Law

Ney Chief of Staff Takes Stand at Safavian Trial

  • Playlist
  • Download
  • Embed
    <iframe src="http://www.npr.org/player/embed/5441248/5441249" width="100%" height="290" frameborder="0" scrolling="no" title="NPR embedded audio player">
  • Transcript
Various Capitol Hill figures pose in front of the private jet they took for a golf outing  i

Various Capitol Hill figures pose in front of the private jet they took for a 2002 golf outing at the world-famous St. Andrews course in Scotland. Total tab: $100,000. Disgraced lobbyist Jack Abramoff financed the outing. hide caption

toggle caption
Various Capitol Hill figures pose in front of the private jet they took for a golf outing

From left: Neil Volz, former chief of staff for Rep. Bob Ney; Ralph Reed, a former lobbyist and current candidate for lieutenant governor of Georgia; congressional staffer Paul Vinovich; Rep. Bob Ney; William Heaton, Ney's chief of staff; former Bush administration official David Safavian; Michael Williams, who worked with Abramoff at the lobbying firm Greenberg Traurig; Abramoff's son, Alex; and Jack Abramoff.

Ohio Republican Bob Ney's name has been repeatedly mentioned in connection with the corruption scandal centering on former lobbyist Jack Abramoff. Ney has yet to be charged in connection with the case. But on Tuesday, the Justice Department put former Ney Chief of Staff Neil Volz on the stand in the trial of former Bush administration official David Safavian.

STEVE INSKEEP, host:

Let's learn more about one reason that lawmakers might be nervous about investigations. Jack Abramoff, once a powerful Republican lobbyist, has pleaded guilty to corruption charges, and now former Bush administration official David Safavian is the first defendant in the investigation to stand trial.

NPR's Peter Overby reports.

PETER OVERBY reporting:

So far, the task force has won five guilty pleas from Abramoff himself, plus three former lobbyists and a business associate of Abramoff's. Texas Congressman Tom DeLay's announcement that he would resign from Congress closely followed the plea by his former counsel, Tony Rudy.

One Congressman has been repeatedly mentioned in the plea agreements, and has not been charged: Ohio Republican Bob Ney. Yesterday, at David Safavian's trial in federal district court, the Justice Department rolled out a potential star witness against Ney; Neil Volz, Ney's Chief of Staff, who then went to work for Abramoff. Ney wasn't on trial, but his name just kept coming up.

Volz, said Ney, was what Team Abramoff called a champion, an insider that their lobby clients could count on for favors. Volz said he consulted Ney before inserting statements in the Congressional record to boost the business deal for Abramoff. And Volz went on in detail about a costly golf trip to Scotland in 2002 - a trip financed by Abramoff and in which Ney was a central figure.

Washington ethics lawyer William Canfield has been following the Abramoff investigation. He says yesterday amounted to a test-run for Neil Volz.

Mr. WILLIAM CANFIELD (Ethics Lawyer, Williams & Jensen): They have sort of showcased Neil Volz in the Safavian trial to see what kind of witness he makes on the stand, to see if he's credible in the eyes of the jury.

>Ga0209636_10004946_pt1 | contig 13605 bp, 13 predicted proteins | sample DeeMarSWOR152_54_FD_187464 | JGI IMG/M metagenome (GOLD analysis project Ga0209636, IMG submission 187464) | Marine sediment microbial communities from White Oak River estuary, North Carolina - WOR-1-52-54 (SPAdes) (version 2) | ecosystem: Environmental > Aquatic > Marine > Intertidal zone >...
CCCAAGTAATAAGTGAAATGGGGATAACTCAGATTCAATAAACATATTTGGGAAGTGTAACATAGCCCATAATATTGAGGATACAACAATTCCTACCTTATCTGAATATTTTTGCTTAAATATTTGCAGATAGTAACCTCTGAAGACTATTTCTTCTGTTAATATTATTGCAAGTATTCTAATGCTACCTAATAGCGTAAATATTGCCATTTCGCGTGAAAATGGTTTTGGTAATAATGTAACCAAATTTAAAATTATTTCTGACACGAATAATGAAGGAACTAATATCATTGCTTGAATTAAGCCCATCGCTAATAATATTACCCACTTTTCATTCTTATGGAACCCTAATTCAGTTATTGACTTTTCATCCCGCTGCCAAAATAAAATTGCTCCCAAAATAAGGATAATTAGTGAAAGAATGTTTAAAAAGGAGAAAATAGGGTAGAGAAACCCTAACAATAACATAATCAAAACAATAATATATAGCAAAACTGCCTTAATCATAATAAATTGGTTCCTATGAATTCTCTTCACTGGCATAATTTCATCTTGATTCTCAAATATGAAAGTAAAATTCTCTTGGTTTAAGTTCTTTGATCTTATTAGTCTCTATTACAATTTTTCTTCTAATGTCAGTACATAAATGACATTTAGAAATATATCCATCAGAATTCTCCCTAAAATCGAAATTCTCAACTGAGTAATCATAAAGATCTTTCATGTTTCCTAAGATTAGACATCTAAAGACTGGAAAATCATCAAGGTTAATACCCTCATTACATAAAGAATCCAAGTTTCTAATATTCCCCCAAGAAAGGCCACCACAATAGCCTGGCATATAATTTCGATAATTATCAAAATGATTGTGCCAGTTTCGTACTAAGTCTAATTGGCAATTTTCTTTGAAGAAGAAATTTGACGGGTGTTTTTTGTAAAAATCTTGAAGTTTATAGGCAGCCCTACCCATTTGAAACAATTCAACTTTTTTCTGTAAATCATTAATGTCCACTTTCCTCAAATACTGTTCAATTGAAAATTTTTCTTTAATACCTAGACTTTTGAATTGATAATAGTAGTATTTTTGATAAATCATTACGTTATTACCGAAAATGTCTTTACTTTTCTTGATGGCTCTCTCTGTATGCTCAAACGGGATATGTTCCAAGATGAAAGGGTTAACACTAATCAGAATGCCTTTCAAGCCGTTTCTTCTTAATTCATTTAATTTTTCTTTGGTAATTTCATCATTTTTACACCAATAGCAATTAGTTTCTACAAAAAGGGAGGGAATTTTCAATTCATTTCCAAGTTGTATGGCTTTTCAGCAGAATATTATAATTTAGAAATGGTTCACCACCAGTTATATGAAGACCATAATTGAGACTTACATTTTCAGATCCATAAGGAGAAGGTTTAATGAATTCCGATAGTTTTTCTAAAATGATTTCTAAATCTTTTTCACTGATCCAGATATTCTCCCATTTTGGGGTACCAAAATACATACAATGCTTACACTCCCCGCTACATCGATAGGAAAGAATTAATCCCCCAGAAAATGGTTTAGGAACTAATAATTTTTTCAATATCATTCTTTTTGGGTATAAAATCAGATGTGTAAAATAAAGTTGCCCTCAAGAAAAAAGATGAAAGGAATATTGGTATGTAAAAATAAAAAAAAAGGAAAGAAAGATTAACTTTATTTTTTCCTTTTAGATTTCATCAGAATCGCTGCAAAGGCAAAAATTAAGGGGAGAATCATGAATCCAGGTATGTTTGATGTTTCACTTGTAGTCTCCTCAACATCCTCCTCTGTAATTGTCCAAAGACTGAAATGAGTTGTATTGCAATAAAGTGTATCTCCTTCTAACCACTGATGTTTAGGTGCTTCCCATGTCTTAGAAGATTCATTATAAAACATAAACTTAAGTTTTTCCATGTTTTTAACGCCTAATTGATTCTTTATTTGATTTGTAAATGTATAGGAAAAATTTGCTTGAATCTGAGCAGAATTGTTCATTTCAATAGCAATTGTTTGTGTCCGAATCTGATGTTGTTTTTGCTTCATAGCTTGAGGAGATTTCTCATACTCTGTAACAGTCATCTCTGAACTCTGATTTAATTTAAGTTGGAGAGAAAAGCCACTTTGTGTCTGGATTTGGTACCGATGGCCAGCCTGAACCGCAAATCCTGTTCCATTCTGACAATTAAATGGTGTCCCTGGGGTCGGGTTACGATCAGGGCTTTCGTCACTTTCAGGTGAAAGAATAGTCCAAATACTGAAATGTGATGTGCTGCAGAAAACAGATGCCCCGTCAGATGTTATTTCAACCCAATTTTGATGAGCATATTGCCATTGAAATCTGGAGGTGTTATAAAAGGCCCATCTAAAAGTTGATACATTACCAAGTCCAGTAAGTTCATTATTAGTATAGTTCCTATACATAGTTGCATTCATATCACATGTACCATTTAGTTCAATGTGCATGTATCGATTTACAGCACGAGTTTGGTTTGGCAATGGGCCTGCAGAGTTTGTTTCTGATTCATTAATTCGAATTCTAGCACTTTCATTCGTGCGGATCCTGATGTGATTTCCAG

OVERBY: And to see if he helps prosecutors make the case they're trying right now.

Safavian was Chief of Staff at the General Services Administration. Volz said he was Team Abramoff's champion there, as well. GSA controlled two pieces of real-estate that Abramoff was interested in. In extensive e-mails, Abramoff consulted Safavian on how to approach the agency. Safavian went on the golfing trip to Scotland, and he's charged with lying about it to ethics officers.

Safavian's lawyer says Safavian paid what he thought was his share of the trip, and that Safavian was Abramoff's old friend - not a champion to do deals with.

Randall Eliason, a former federal prosecutor, says any of the golfers is potentially an important witness against Ney.

Mr. RANDALL ELIASON (Former Federal Prosecutor): Because there were undoubtedly conversations that took place during that plane ride or, you know, on the golf courses, that the investigators would be very interested in.

OVERBY: A spokesman for Ney wrote in an e-mail last night that Ney never took action any of the times he was said to be a champion. The spokesman said the whole case against Ney is an alleged quid pro quo, in which Ney never did anything for the alleged favors being bestowed on him.

Still, Ney showed up at the trial in photos from the trip. There he was, in white shorts, with Abramoff, Safavian, Volz, and other smiling travelers. They were standing in front of the Gulf Stream charter jet that would take them to the great golf courses of Scotland.

Peter Overby, NPR News, Washington.

Copyright © 2006 NPR. All rights reserved. Visit our website terms of use and permissions pages at www.npr.org for further information.

NPR transcripts are created on a rush deadline by a contractor for NPR, and accuracy and availability may vary. This text may not be in its final form and may be updated or revised in the future. Please be aware that the authoritative record of NPR’s programming is the audio.

Comments

 

Please keep your community civil. All comments must follow the NPR.org Community rules and terms of use, and will be moderated prior to posting. NPR reserves the right to use the comments we receive, in whole or in part, and to use the commenter's name and location, in any medium. See also the Terms of Use, Privacy Policy and Community FAQ.

NPR thanks our sponsors

Become an NPR sponsor

Support comes from